IDEAS home Printed from https://ideas.repec.org/p/cam/camdae/0658.html
   My bibliography  Save this paper

Information, Reputation and Ethnic Conflict

Author

Listed:
  • Rohner, D.

Abstract

Empirical studies have found ethnic cleavages to play an important role in the occurrence of civil conflict. Surprisingly, theoretical research on ethnic con.ict has been very scarce. In the present contribution a theoretical model of reputation and ethnic conflict is built. Depending on the information structure and the reputation cost of defecting, economic interaction can either result in (peaceful) trade or in appropriative conflict. Ethnic divisions affect the reputation cost of defection and therefore influence the conflict risk. It is shown what respective effects ethnic fractionalisation, polarisation and segregation have on the risk of conflict.

Suggested Citation

  • Rohner, D., 2006. "Information, Reputation and Ethnic Conflict," Cambridge Working Papers in Economics 0658, Faculty of Economics, University of Cambridge.
  • Handle: RePEc:cam:camdae:0658
    Note: Ec
    as

    Download full text from publisher

    File URL: http://www.econ.cam.ac.uk/research-files/repec/cam/pdf/cwpe0658.pdf
    Download Restriction: no

    References listed on IDEAS

    as
    1. José G. Montalvo & Marta Reynal-Querol, 2005. "Ethnic Polarization, Potential Conflict, and Civil Wars," American Economic Review, American Economic Association, vol. 95(3), pages 796-816, June.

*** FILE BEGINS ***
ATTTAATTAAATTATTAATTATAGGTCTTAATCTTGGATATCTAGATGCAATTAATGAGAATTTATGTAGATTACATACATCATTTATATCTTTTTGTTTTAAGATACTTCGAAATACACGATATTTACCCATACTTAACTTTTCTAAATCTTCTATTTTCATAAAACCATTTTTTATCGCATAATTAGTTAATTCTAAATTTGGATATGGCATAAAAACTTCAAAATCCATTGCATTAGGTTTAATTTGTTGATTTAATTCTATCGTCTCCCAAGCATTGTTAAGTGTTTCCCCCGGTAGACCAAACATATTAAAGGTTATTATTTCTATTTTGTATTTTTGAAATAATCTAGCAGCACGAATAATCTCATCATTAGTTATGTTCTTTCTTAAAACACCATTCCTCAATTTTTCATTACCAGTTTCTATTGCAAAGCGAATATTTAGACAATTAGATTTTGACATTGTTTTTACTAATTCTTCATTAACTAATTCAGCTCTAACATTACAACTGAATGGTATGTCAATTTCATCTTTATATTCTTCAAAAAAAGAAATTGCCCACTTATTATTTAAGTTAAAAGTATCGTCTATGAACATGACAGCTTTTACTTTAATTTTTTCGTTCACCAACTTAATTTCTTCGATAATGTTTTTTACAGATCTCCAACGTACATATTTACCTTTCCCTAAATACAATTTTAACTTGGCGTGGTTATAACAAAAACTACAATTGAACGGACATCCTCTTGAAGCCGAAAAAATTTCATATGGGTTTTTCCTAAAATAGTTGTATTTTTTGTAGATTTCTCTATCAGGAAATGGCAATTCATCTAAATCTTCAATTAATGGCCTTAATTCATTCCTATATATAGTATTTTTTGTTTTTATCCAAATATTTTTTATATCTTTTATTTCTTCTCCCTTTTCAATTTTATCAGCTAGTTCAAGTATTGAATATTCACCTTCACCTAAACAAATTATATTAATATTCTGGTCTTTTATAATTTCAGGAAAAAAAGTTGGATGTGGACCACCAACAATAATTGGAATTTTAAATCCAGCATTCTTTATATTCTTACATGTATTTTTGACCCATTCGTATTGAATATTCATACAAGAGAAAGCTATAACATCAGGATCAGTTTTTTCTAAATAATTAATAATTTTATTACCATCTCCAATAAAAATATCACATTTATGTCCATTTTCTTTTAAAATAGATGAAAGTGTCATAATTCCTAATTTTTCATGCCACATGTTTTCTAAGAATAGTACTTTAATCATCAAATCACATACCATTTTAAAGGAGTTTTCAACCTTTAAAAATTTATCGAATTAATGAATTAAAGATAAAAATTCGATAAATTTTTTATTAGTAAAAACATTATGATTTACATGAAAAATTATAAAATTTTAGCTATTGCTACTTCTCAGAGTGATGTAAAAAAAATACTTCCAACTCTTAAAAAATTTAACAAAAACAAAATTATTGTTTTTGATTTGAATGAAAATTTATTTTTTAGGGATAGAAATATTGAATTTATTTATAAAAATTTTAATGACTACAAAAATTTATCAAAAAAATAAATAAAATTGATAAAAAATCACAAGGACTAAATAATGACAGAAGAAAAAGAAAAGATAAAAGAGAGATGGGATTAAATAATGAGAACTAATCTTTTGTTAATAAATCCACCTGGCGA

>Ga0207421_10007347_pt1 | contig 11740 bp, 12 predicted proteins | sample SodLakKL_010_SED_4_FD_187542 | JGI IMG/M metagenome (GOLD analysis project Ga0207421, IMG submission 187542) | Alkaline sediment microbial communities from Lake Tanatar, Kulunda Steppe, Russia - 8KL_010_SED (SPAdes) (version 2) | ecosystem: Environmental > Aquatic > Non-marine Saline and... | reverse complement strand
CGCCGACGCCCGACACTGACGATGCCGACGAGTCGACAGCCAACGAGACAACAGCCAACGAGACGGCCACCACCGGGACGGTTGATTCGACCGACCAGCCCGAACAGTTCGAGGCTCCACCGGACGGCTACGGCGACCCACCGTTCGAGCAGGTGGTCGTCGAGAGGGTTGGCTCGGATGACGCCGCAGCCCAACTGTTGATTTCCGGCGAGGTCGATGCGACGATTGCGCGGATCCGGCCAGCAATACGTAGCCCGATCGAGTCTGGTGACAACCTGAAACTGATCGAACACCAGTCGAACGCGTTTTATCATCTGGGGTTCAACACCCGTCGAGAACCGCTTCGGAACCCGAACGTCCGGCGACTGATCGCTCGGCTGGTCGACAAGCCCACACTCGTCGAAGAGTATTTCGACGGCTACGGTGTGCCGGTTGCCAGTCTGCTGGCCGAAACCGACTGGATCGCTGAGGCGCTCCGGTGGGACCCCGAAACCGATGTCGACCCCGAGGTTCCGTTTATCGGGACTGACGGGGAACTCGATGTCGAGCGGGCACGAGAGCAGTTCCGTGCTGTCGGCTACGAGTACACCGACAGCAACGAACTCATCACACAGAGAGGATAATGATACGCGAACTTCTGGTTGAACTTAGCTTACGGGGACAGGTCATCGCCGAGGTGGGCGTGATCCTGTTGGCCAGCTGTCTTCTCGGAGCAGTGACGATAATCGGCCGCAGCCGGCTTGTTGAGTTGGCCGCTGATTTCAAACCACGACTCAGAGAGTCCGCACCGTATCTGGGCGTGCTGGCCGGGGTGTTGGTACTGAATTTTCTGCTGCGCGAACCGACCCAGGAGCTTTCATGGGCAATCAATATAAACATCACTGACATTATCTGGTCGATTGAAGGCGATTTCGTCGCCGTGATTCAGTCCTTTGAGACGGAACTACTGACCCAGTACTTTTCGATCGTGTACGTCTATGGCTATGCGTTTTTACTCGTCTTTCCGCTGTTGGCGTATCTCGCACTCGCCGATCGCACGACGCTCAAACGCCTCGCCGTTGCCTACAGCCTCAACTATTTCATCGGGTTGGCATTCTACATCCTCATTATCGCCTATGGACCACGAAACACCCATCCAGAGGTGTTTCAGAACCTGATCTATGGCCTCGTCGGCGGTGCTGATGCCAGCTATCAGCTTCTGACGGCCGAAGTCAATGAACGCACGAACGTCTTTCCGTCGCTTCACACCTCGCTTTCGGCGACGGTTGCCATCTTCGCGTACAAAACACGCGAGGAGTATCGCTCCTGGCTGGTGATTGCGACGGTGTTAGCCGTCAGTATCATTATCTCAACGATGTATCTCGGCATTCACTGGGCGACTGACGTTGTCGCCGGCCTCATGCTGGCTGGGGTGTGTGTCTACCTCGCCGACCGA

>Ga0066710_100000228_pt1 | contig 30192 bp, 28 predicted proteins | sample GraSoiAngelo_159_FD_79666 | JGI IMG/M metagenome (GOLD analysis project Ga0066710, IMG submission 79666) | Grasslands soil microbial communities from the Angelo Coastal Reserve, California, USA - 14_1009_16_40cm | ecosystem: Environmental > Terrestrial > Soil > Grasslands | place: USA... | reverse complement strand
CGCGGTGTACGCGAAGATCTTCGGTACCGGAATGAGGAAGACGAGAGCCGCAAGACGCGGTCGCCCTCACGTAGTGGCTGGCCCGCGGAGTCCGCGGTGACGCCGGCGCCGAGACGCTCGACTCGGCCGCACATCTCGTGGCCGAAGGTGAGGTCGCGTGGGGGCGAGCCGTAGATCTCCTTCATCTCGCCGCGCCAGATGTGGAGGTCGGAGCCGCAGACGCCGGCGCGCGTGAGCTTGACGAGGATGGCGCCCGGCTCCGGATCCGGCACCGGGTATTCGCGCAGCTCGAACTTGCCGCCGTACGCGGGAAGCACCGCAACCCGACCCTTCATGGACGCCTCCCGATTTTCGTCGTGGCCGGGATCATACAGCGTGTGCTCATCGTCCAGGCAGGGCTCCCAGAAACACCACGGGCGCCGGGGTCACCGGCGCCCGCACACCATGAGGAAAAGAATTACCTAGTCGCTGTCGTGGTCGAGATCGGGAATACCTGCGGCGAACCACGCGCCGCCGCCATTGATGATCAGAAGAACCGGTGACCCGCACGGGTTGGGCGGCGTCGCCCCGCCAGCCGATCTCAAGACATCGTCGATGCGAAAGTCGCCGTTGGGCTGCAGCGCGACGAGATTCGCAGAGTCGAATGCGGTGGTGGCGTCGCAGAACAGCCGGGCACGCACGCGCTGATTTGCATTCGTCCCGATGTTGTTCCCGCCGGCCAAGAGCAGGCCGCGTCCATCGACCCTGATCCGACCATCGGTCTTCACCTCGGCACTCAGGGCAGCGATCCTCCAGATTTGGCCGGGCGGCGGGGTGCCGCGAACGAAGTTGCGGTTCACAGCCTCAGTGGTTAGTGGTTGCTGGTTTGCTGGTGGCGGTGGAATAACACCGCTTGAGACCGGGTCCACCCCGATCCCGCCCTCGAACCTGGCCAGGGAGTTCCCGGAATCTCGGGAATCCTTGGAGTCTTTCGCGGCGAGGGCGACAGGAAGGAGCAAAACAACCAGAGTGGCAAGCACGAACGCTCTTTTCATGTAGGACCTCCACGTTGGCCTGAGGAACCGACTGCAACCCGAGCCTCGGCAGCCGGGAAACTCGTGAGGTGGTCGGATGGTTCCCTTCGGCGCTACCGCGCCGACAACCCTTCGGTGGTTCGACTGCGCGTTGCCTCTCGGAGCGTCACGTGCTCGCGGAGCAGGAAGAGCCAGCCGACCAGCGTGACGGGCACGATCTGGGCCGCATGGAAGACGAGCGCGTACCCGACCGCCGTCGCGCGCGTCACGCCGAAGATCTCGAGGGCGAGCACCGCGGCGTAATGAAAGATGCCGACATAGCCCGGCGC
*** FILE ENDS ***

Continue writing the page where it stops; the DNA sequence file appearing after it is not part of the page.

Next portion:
2. Solomon William Polachek, 1980. "Conflict and Trade," Journal of Conflict Resolution, Peace Science Society (International), vol. 24(1), pages 55-78, March.
    3. Joan Esteban & Debraj Ray, 2011. "A Model Of Ethnic Conflict," Journal of the European Economic Association, European Economic Association, vol. 9(3), pages 496-521, June.
    4. Joan Esteban & Debraj Ray, 2008. "Polarization, Fractionalization and Conflict," Journal of Peace Research, Peace Research Institute Oslo, vol. 45(2), pages 163-182, March.
    5. Collier, Paul & Hoeffler, Anke, 1998. "On Economic Causes of Civil War," Oxford Economic Papers, Oxford University Press, vol. 50(4), pages 563-573, October.
    6. Francesco Caselli & Wilbur John Coleman II, 2013. "On The Theory Of Ethnic Conflict," Journal of the European Economic Association, European Economic Association, vol. 11, pages 161-192, January.
    7. Rohner, Dominic, 2006. "Beach holiday in Bali or East Timor? Why conflict can lead to under- and overexploitation of natural resources," Economics Letters, Elsevier, vol. 92(1), pages 113-117, July.
    8. John R. Oneal & Bruce Russett, 1999. "Assessing the Liberal Peace with Alternative Specifications: Trade Still Reduces Conflict," Journal of Peace Research, Peace Research Institute Oslo, vol. 36(4), pages 423-442, July.
    9. Esteban, Joan & Ray, Debraj, 1999. "Conflict and Distribution," Journal of Economic Theory, Elsevier, vol. 87(2), pages 379-415, August.
    10. Greif, Avner, 1993. "Contract Enforceability and Economic Institutions in Early Trade: the Maghribi Traders' Coalition," American Economic Review, American Economic Association, vol. 83(3), pages 525-548, June.
    11. Paul Collier & Anke Hoeffler, 2004. "Greed and grievance in civil war," Oxford Economic Papers, Oxford University Press, vol. 56(4), pages 563-595, October.
    12. Stergios Skaperdas, 1996. "Contest success functions (*)," Economic Theory, Springer;Society for the Advancement of Economic Theory (SAET), vol. 7(2), pages 283-290.